I’ll be very much anticipating what’s next from Sacri Monti, Duel, Causa Sui (of course), Temple Fang and actually the rest on this list, which leads us to…

Looking Ahead to 2024

You’re almost there. Just keep going. Special thanks to the folks in The Obelisk Collective on Facebook for the help on rounding up this hopefully-alphabetized list of names:

10,000 Years, Acid Mammoth, Apostle of Solitude, Big Scenic Nowhere, Bismarck, Blue Heron, Castle Rat, Coogans Bluff, Crystal Spiders, Curse the Son, Deer Creek, DVNE, Foot, Full Earth, Fu Manchu, Greenleaf, Hashtronaut, Heavy Temple, High on Fire, Horseburner, Iota, Ironrat, King Buffalo, Kungens Män, Lamassu, Mammoth Caravan, Mammoth Volume, Maragda, Mario Lalli & The Rubber Snake Charmers, Monarch, Monkey3, Moura, My Diligence, The Obsessed, Orange Goblin, Psychlona, Red Mesa, Rhino, Ruff Majik, Sacri Monti, Sasquatch, Sleepytime Gorilla Museum, Slift, Slomosa, Spirit Mother, Stonebride, Troy the Band, Ufomammut, Unida, Vitskär Süden, Vokonis, Weedpecker, and just because they should probably be on this list every year until a new record comes out if one ever actually does: Om.

If you’ve got names here too, the more the merrier, comment button is below.


This has not been a minor undertaking, whether or not you count the fact that I started keeping notes for 2023 in 2022, just like right now I’ve already got notes going for 2024. It never stops. But every year, I feel like this is among the most important things this site puts out and I use these lists all the time for reference, looking back on what was happening where and when, what came out when, etc. I hope you also find something useful here. I don’t have an exact count, but just by estimate there are at least somewhere between 200-300 bands talked above above. It’s a lot. It’s overwhelming. But I hope you can find something that sounds like it’s speaking directly to you, because I know that I have several times over. Any one of my top five picks I consider an ‘album of the year,’ if that’s a decent place to start.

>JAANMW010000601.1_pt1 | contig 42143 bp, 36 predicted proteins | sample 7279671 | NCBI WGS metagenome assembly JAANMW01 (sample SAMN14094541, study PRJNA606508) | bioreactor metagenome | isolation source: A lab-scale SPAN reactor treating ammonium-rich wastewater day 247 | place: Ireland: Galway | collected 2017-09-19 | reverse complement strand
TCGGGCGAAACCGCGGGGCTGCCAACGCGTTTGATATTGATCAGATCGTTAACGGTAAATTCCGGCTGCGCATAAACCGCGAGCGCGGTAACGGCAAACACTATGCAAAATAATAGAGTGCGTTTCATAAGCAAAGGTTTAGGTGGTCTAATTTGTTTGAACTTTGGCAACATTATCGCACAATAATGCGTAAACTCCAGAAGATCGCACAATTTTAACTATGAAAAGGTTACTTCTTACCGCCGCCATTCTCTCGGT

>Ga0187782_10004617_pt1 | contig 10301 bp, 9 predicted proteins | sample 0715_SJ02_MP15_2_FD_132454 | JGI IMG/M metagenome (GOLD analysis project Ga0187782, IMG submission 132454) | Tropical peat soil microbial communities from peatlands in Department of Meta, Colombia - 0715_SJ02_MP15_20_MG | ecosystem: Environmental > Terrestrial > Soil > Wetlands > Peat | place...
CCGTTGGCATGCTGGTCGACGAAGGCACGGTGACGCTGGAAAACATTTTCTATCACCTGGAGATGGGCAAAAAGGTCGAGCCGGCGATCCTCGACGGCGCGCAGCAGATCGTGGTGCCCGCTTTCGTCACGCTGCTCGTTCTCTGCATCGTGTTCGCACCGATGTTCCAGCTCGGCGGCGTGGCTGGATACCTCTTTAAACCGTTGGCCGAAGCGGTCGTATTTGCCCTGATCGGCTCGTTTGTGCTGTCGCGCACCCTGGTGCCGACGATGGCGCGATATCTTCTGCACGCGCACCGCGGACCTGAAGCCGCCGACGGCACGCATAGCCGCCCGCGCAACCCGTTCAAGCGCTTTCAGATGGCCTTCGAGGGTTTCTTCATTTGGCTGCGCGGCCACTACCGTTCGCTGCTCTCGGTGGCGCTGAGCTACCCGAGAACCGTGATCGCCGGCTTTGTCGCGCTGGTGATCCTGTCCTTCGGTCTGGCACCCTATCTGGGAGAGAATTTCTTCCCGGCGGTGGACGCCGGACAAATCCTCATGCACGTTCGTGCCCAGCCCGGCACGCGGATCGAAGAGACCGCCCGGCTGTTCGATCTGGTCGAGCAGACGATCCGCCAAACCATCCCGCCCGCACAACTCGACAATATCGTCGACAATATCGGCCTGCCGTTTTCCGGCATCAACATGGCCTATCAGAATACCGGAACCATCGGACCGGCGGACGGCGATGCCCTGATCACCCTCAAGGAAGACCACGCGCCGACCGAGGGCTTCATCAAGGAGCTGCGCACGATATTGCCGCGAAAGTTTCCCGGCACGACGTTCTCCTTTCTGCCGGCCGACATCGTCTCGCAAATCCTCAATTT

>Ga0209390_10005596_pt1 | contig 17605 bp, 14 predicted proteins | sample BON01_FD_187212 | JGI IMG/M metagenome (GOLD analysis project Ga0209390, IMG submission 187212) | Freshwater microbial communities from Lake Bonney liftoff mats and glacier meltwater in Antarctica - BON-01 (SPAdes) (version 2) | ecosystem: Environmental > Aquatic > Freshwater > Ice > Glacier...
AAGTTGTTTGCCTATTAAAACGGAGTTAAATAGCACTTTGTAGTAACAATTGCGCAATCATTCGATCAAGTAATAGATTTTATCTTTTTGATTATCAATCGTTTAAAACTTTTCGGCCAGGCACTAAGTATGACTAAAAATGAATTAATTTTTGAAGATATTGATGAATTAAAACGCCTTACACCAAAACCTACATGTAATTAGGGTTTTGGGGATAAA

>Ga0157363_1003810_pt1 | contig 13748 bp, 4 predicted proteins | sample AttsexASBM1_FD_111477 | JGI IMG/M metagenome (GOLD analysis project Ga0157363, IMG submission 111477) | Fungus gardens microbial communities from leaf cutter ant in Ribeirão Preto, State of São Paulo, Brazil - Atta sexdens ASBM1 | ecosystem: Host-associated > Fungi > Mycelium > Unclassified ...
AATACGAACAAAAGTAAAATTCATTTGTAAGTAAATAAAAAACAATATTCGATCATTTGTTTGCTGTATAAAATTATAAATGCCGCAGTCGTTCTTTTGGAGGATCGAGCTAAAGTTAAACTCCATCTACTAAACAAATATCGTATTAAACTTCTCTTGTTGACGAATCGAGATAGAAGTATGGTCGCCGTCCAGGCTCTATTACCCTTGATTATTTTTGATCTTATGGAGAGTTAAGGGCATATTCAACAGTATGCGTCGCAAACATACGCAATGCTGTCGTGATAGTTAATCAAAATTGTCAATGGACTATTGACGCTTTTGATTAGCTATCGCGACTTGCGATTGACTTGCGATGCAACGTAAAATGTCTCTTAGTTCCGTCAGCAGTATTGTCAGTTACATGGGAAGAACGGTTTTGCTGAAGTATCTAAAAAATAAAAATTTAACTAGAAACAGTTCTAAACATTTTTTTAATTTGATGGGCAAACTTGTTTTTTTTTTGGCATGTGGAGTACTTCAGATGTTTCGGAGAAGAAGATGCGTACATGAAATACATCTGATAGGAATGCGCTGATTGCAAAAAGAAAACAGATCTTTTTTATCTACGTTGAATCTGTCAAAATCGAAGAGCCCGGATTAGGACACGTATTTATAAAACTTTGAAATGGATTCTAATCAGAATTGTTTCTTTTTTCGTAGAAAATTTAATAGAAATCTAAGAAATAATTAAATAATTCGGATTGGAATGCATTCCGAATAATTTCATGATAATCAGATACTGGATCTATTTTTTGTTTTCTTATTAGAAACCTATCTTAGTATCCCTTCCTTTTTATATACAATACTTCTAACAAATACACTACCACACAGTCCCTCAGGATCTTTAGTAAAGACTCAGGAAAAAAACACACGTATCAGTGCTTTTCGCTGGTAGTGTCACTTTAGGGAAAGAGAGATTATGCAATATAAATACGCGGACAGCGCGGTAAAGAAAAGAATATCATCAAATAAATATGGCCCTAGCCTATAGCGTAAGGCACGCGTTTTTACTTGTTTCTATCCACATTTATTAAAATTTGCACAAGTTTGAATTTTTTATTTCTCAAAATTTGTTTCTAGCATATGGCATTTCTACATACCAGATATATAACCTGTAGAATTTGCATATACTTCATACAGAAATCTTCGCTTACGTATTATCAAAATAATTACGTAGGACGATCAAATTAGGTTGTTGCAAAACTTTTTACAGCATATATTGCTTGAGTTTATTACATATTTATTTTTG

Thank you to The Patient Mrs. for her support, love and inexplicable willingness to put up with my crap. Right this second, she is keeping our daughter hooked into a going-late morning loaf in bed I think specifically until I get up from the couch, go in the other room, and declare I’m about to start The Pecan’s breakfast, which I probably should’ve done like an hour ago. I am luckier than I am able most days to realize, and I’m working on that, and it is the beauty and flat-out amazing nature of the two people with whom I share our home that is the reason why it’s worth that effort.

I’m sure I said as much above, but I believe in art. I believe in creativity. I believe these things are a path to fulfillment that lives without them do not experience. There are ups and downs to everything, and any glorious creative individual is just as likely to be their own worst critic, but isn’t that still worth it too? Don’t we move forward anyway, because what’s the other choice?

I thank you for reading a lot. I’ll do it again now: Thanks for reading. Your support is the reason this site is still here. It’s why it’s worth it to me to take hours from days stretched across the better part of a week (I actually finished early, thanks again to The Patient Mrs.) to do this in the first place, let alone entertain the notion of doing so again next December and on into some unknown measure of perpetuity.

Thank you. Thank you. Thank you. If you’re seeing these words, I wish you and yours the best of everything for fucking ever, and cannot begin to tell you how much I value your time and willingness to spend it here.

Taking tomorrow off, but after that, we go as ever: onward.

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Khanate Announce Spring 2024 Live Dates

Posted in Whathaveyou on November 10th, 2023 by JJ Koczan

Okay. I mean, when Roadburn announced Khanate, it was billed as exclusive, but two additional shows in Copenhagen and Berlin isn’t exactly a six-week tour, so whatever. More live Khanate means more corrupted souls. Fair enough. [EDIT: It was the first show that Roadburn has, not exclusive. My mistake. — ed.]

The earth-spoiling extreme drone-sludge outfit darkened skies earlier this year with their first album in more than a decade, To Be Cruel (review here), thereby pissing over every bought-at-Target t-shirt with a saccharine positive message on it — “Good vibes all the time!” and so on — with a sort of hatefulness that can only be called signature, and their return to the stage is an organic outgrowth from that. I don’t think I’ll be at Roadburn — you may (not) be shocked to know festivals aren’t lining up to fly my irrelevant ass out to various locales — but I haven’t seen Khanate in a long, long time and if my psyche could handle it I think it might do me some good. Like electro shock treatment, but in reverse where it makes you more miserable. And that’s definitely something I need. Not enough feeling-bad-for-myself around here lately.